Help with my first PyTorch deep learning model! Classification

Hi, I am starting working with PyTorch and learning about deep learning and neural networks.

After different lessons and tutorials, I built my very first simple model. I get a datasets of credit risk customers classification and tried to work on a classification problem. The idea is to classify into “good” and “bad” creditors based on 18 features.

I got 70.5% of accuracy, but this occurs since the first epoch and every iteration never improves. If I change some parameter like hidden neurons, learning rate, etc. the only variation is changing from 70.5% to 29.5% (just the opposite to 100%). The same if I had layers or activation such as ReLU.

Could you help me to understand how to work on it? What approach should I start to improve the model?

Here the Colab link to see the notebook: notebook link


Hi Pasquale,

First, I see you are using loss_fn = nn.BCEWithLogitsLoss(). BCEWithLogitLoss already implements the sigmoid function so there is no need to apply it on the result of your model before passing it into the loss function. Also, and I’m not sure here, rounding the results of the sigmoid function will make the predicted labels either 0 or 1.
For a richer training process, you might want your predicted labels to be the raw result of the sigmoid function. This makes a difference between a predicted label of 0.9 and another of 0.56. Assuming the correct label is 1 in both cases, the first predicted label should have a lower error than the second one. Rounding up both values would make the error be the same for every non correct predicted label.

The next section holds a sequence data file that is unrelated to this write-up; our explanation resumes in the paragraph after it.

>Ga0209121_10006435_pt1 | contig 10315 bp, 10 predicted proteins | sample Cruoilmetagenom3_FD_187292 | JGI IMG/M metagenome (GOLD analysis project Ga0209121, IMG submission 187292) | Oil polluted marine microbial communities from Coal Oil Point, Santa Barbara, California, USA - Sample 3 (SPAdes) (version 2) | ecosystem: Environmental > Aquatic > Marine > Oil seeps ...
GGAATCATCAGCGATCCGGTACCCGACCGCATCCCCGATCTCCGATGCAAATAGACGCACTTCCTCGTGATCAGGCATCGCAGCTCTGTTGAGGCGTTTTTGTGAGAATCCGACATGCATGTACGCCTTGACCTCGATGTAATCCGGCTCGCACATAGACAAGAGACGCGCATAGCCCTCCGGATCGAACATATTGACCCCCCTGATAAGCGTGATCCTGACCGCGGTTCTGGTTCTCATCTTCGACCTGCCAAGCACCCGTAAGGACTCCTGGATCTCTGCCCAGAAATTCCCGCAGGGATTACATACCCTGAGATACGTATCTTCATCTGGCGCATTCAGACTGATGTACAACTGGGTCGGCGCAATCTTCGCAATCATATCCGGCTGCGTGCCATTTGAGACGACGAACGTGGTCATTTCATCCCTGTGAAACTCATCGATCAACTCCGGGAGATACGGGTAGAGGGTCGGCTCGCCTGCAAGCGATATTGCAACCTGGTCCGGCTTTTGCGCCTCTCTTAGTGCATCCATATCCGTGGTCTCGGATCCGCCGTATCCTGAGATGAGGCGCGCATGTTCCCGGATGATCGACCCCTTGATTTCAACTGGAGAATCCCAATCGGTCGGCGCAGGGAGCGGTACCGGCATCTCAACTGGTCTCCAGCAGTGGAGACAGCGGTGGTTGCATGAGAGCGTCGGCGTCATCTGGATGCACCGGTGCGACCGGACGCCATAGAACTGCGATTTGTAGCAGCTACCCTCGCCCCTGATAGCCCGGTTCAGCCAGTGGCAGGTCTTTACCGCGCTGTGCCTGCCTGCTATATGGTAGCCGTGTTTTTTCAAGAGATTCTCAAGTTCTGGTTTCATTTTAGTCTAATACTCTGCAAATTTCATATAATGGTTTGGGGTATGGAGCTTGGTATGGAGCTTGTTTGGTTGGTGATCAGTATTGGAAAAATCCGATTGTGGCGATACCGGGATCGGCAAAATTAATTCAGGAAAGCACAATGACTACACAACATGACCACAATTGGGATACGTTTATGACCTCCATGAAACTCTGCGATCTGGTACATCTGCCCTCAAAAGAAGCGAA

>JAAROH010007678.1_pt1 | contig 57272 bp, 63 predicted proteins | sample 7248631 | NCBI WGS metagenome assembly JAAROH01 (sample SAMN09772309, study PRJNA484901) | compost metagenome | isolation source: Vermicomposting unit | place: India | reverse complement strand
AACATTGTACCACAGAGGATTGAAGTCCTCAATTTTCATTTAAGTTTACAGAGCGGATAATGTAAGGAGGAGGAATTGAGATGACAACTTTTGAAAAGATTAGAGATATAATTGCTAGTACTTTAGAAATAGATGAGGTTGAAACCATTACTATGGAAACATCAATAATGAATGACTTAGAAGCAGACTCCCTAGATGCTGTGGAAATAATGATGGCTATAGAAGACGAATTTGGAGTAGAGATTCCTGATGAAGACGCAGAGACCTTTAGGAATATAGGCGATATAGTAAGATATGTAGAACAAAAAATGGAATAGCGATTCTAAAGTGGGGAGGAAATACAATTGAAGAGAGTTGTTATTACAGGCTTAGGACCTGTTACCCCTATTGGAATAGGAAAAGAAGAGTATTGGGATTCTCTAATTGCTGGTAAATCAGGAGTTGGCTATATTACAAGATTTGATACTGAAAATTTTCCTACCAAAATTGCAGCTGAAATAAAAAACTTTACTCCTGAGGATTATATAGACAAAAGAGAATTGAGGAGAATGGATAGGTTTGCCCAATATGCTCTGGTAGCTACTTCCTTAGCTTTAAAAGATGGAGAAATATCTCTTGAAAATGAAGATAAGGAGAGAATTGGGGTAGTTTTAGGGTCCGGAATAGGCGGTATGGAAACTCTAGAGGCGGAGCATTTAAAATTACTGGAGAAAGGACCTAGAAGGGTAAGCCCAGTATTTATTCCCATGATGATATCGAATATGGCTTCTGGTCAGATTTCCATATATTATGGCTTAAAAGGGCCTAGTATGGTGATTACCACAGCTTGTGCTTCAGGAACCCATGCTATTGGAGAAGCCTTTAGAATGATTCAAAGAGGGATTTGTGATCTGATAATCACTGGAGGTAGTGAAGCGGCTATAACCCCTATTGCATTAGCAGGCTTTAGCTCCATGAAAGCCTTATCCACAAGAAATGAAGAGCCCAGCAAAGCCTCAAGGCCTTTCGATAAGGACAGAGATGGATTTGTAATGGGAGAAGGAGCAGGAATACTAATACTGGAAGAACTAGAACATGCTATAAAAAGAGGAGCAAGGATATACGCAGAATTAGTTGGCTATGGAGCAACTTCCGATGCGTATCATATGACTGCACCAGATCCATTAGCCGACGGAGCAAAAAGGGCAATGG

I sugest changing a few things. Instead of
y_pred = torch.round(torch.sigmoid(y_logits)).float() # turn logits → pred probs → pred labls
try doing directly
loss = loss_fn(y_logits.float(), y_train.float()) # Remember BCEWithLogitsLoss already implements sigmoid.

I hope this helps a bit. Good luck!

About BCEWithLogitLoss: BCEWithLogitsLoss — PyTorch 2.0 documentation

Thanks David, it helped me a lot! First of all for the theorical explanation and then because increased by 8% accuracy (78%). 12% of wrong predictions is still bad, but in my credit risk model, what I really want to avoid are false positive for the negative impact they could have on business. So I will evaluate the percentage of false positive on the test dataset.

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